Kerry boxer inspired by Rocky as a boy realises long-held dream of turning professional

CASHEN Vale Boxing Club in Ballybunion is celebrating one of the greatest milestones in its history as a star fighter goes professional.

6-year-old Maurice Falvey signed with boxing promoter Tony Davitt earlier this week, at what is the outset of the most exciting chapter yet in his long involvement with the sport.

The Ballybunion man is delighted to be at the heart of the club’s proud celebration of his achievement this week.

He has been boxing since he was knee high to a grasshopper, under the tutelage of his father Maurice Senior and Cashen Vale coach Patrick O’Brien since he was 11 at the North Kerry club.

“It’s a dream come true all right, and it’s been my dream ever since I watched Rocky aged eight or nine,” Maurice told The Kerryman.

Maurice fairly powered up the steps of the boxing world himself ever since he was electrified by the famous Stallone flick, starting with the London club Nemesis.

But the transfer to Cashen Vale when the family moved back from London to Ballybunion proved a crucial move as coach Patrick O’Brien and his father Maurice began nurturing his preternatural talent in the ring.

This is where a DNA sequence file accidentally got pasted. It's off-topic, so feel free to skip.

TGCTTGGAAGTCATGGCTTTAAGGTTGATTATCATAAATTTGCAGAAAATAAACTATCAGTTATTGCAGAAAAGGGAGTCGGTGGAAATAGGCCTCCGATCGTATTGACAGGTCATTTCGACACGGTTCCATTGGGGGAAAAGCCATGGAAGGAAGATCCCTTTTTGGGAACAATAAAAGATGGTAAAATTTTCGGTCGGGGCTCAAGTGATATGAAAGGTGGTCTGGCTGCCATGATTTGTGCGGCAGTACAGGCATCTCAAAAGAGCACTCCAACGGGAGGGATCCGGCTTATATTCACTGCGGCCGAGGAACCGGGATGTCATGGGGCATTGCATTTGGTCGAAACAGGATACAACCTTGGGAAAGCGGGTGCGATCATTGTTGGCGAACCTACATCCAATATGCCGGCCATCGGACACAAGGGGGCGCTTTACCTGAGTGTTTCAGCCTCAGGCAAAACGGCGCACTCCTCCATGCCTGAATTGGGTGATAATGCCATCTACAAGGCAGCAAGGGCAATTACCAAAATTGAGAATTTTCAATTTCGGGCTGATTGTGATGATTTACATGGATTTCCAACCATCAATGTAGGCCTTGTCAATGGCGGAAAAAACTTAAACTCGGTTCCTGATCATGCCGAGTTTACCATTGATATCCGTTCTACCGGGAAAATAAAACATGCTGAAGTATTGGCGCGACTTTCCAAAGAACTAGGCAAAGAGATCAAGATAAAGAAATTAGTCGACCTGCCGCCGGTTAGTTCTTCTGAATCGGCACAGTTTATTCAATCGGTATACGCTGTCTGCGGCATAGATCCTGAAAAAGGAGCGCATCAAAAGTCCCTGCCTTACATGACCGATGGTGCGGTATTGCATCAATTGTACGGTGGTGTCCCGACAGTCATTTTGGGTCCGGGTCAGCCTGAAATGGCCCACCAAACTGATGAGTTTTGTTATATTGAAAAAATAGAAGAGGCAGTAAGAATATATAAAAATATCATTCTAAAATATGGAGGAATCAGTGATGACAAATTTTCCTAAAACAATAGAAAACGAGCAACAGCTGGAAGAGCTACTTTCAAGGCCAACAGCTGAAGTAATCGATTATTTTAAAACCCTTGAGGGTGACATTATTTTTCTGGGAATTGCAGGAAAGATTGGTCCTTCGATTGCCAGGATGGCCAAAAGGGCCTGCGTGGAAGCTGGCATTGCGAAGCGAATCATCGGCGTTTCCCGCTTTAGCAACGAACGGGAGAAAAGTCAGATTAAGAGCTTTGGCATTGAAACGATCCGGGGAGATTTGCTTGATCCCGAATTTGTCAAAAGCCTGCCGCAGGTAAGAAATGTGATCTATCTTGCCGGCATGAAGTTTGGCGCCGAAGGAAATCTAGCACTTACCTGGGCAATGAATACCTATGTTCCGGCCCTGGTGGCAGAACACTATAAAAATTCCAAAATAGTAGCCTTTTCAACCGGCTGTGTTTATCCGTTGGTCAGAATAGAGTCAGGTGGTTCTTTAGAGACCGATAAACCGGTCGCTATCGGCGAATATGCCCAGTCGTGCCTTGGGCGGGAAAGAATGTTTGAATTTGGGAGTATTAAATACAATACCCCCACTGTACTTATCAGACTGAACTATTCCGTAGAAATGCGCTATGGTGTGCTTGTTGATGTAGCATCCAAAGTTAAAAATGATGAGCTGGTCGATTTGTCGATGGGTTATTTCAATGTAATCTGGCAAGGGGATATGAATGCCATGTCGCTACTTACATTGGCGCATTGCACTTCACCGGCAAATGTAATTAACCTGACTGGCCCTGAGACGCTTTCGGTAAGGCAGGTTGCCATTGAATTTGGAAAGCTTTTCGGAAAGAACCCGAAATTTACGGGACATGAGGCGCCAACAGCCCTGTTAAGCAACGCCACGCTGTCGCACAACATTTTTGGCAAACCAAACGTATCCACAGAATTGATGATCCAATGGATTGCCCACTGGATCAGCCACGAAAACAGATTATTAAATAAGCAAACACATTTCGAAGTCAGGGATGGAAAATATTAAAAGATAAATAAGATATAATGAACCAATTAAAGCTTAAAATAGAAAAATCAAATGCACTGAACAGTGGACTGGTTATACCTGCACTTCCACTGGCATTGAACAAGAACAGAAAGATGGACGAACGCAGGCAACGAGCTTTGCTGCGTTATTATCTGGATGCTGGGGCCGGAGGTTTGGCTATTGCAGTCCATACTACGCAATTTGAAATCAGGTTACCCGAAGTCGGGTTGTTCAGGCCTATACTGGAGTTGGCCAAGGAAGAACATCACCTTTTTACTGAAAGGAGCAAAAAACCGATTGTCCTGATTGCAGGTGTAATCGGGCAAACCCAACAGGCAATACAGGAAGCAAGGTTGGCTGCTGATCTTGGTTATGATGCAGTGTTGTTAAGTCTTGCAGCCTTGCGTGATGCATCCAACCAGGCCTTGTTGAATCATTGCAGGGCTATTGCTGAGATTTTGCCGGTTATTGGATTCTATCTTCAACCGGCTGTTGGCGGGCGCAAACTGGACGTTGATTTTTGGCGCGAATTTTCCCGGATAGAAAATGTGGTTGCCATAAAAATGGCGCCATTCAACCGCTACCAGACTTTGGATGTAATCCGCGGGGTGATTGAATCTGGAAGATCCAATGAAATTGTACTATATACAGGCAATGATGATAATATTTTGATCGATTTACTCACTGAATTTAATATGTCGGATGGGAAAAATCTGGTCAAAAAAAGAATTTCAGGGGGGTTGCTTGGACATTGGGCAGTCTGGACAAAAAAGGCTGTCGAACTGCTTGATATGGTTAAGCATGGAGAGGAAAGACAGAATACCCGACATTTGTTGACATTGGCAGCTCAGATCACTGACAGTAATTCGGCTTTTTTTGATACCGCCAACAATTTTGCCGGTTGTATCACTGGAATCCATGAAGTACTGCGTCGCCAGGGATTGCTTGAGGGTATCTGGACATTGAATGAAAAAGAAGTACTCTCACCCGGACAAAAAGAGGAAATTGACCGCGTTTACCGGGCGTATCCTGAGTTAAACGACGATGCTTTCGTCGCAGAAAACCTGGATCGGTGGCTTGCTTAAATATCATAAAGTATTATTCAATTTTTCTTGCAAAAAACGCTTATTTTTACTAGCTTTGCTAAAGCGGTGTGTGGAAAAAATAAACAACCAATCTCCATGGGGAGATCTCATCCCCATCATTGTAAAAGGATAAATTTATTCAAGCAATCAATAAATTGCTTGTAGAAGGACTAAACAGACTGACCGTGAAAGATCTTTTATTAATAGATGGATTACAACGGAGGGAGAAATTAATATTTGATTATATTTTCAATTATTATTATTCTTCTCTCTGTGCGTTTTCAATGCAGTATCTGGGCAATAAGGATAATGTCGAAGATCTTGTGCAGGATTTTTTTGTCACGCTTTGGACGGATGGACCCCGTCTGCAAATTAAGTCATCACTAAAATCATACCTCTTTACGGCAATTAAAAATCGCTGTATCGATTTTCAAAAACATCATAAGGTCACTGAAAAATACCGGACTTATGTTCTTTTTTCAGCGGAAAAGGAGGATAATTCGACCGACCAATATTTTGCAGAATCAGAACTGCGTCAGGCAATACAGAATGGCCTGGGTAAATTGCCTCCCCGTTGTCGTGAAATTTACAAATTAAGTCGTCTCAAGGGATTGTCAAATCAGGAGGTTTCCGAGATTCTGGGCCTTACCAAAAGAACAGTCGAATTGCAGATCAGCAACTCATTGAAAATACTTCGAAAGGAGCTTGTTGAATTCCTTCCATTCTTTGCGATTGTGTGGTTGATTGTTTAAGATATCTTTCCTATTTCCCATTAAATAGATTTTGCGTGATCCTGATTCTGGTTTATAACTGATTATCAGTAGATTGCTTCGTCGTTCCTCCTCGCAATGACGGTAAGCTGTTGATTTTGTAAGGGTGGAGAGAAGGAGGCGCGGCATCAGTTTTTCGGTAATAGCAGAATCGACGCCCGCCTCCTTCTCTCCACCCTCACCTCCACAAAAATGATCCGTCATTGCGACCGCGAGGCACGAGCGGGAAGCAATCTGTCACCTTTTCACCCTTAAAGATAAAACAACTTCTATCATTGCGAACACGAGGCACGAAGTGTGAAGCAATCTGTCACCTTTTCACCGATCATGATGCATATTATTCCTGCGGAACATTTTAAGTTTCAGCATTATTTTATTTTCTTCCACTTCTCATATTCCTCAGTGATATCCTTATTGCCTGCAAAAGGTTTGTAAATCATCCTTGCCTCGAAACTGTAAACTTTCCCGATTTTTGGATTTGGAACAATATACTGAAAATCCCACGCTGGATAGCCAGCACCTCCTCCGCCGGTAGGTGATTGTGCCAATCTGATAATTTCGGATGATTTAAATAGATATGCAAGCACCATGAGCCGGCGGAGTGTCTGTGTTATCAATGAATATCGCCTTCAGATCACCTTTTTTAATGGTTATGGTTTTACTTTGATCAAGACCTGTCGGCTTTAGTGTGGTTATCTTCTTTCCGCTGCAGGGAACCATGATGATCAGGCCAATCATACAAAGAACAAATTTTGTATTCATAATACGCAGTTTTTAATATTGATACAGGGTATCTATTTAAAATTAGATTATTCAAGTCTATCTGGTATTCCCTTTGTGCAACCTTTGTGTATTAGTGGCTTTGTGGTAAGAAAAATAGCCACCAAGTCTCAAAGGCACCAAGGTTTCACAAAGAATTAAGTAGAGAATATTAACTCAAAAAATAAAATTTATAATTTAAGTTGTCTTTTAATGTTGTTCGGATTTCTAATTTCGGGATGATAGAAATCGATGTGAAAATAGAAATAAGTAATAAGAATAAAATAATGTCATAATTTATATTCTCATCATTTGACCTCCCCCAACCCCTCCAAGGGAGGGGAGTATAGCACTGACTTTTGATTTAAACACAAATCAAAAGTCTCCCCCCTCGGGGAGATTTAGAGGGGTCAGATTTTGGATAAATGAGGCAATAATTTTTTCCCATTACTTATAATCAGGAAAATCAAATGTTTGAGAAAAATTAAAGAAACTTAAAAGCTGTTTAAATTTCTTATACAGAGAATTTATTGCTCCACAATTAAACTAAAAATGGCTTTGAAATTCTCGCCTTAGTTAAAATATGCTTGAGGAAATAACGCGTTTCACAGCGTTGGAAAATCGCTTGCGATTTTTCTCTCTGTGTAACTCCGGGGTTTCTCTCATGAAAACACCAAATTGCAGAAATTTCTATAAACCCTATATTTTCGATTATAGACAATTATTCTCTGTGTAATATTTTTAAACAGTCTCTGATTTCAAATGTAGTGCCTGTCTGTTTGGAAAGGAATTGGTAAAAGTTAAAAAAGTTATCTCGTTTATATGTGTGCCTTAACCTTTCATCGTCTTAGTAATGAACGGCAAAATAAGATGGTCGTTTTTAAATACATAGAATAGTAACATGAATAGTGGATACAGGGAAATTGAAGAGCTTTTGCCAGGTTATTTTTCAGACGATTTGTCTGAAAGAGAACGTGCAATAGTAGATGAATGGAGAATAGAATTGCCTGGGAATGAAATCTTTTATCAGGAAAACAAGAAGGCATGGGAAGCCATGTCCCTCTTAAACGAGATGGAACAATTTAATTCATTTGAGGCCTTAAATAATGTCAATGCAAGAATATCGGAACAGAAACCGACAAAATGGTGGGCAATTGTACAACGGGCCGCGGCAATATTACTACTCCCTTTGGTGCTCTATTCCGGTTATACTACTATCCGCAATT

His amateur record reads like the perfect pugilist’s progress to professionalism, with scores of significant wins to his belt and much else.

Maurice was among the first Cashen Vale boxers to compete at international level for the club a decade ago.

“I suppose the biggest things to date included boxing at Katie Taylor’s homecoming after she won in the London Olympics in 2012. That was an incredible experience and she was a huge role model for me.

“Seeing her fight was an inspiration and I would have looked up to her and everything she achieved as probably the greatest female boxer ever,” Maurice said.

“Another huge experience was when I was 16 I boxed in New York. That was some trip coming from Kerry to see New York and fight there.

“Funnily enough, one of my biggest memories of the trip was when four or five of us lads from home went on the subway and failed to look at what station we were at. We got completely lost, wandering around the subway system for four or five hours!”

It was an experience in utter contrast to his sporting career, which has remained firmly on track for the most part over recent years.

“It hasn’t been all plain sailing of course but I’ve been lucky and got there in the end. It was hard enough though and there’s no such thing as an easy fight, they are all hard.

“I really have to praise Patrick O’Brien at the Club as well as my dad. They really worked hard with me and made this all possible. When you have people like that backing you it makes it easier.”

“And Steve Roche at Nemesis in London really got me into boxing in the first place.”

Boxing appears to be entering a very positive phase in Kerry. “It seems to be picking up alright, thre seems to be more coming out of Kerry who are going professional. There’s at least three or four of us now and I think professionally the scene is getting much bigger in Ireland.”


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